The most popular remedy for minor aches and pains are electric heating pads. While these pads are cheap and easy to use, their rigidity and uneven distribution of heat, especially when the user is walking, make them very uncomfortable.
Now, researchers at the Ulsan National Institute of Science and Technology in South Korea have developed a wearable heater by modifying woven Kevlar fabric with nanowires that conduct and retain heat. They report their results in ACS' journal Nano Letters.
Our body produces a lot of heat, even when we’re resting. However, most of this heat evaporates in the air and is wasted. Cold-weather clothing offers thermal insulation because they’re made from materials that keep heat close to the body.
However, scientists are still searching for a material that provides good thermal conductivity and insulation, and at the same time, is also safe, inexpensive, durable and flexible. The Ulsan researchers wondered if they could make a wearable heating device by incorporating metallic nanowires into Kevlar, the famous bullet-proof fiber used in many types of body armor, reports Phys.org.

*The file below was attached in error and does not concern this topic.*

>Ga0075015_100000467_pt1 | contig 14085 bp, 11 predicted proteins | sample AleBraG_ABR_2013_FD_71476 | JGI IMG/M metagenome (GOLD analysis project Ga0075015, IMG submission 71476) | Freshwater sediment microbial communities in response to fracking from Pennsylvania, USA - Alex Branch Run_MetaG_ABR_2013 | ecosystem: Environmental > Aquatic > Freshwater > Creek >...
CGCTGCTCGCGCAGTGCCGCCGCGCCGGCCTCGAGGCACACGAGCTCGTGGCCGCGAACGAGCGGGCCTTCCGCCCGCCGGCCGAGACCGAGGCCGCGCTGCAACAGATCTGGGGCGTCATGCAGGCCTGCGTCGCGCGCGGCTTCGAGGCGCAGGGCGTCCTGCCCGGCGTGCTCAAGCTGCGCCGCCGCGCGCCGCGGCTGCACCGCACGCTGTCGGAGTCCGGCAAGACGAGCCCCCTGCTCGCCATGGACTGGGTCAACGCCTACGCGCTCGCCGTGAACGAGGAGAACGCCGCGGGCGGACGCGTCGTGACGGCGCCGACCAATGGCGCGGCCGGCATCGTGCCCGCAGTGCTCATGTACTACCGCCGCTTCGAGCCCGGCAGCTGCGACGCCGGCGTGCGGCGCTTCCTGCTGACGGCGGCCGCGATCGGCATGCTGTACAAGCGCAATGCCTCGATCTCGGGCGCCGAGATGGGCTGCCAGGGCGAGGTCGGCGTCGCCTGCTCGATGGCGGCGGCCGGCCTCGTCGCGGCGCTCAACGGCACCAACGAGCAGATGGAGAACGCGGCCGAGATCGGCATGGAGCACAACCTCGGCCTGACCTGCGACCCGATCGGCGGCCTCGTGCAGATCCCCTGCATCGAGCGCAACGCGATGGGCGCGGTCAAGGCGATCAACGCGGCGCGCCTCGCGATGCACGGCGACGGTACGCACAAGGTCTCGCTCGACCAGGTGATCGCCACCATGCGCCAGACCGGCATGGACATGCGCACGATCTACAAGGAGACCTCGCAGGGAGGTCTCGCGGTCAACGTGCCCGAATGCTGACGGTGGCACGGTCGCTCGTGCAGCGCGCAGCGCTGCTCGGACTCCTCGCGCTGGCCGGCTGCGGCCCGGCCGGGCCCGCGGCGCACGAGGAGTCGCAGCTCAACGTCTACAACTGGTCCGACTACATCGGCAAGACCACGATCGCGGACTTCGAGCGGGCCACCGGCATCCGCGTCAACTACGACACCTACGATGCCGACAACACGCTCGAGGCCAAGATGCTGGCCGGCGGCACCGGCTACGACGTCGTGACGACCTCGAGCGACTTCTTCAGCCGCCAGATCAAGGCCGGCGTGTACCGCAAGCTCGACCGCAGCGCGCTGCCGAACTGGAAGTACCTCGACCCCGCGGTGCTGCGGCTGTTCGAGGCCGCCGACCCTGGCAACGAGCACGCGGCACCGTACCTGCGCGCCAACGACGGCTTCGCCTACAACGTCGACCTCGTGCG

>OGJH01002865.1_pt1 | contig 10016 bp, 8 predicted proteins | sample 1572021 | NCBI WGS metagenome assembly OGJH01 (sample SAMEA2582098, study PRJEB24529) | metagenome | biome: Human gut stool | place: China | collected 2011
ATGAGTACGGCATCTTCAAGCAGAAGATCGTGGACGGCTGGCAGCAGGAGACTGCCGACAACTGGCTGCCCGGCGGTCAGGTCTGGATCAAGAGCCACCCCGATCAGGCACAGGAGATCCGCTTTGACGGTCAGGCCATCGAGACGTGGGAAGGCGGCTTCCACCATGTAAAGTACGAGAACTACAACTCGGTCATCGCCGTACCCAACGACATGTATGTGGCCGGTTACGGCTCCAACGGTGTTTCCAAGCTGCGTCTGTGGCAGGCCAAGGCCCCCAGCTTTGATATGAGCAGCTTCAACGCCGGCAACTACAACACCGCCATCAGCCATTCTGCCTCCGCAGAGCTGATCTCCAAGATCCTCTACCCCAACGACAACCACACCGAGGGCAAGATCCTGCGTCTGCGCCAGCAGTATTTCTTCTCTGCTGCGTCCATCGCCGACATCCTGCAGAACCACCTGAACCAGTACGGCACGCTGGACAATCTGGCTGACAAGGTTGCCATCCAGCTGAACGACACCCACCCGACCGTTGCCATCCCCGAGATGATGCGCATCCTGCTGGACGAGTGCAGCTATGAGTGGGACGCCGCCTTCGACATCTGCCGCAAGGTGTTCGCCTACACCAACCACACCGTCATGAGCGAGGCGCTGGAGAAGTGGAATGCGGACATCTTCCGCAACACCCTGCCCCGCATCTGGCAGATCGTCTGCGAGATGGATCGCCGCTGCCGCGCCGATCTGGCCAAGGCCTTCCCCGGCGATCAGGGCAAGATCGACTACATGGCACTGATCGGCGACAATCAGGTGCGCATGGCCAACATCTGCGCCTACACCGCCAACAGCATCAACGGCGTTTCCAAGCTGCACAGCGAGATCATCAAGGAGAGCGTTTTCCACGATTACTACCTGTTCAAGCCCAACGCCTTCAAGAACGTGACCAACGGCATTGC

They modified Kevlar with copper-nickel nanowires placed within its layers. They used resin with reduced graphene oxide to fill in the space between the nanowires so when they get hot, the heat is distributed evenly. Using only 1.5 volts of electricity, the material quickly heats up to 158 degrees Fahrenheit evenly along its surface.
The fabric they developed, turned out to be strong, flexible, breathable and washable, while still absorbing impacts similar to regular Kevlar. The researchers believe, besides using it as heat therapy, the new material could be used to manufacture heated body armor for police and military personnel in cold climates.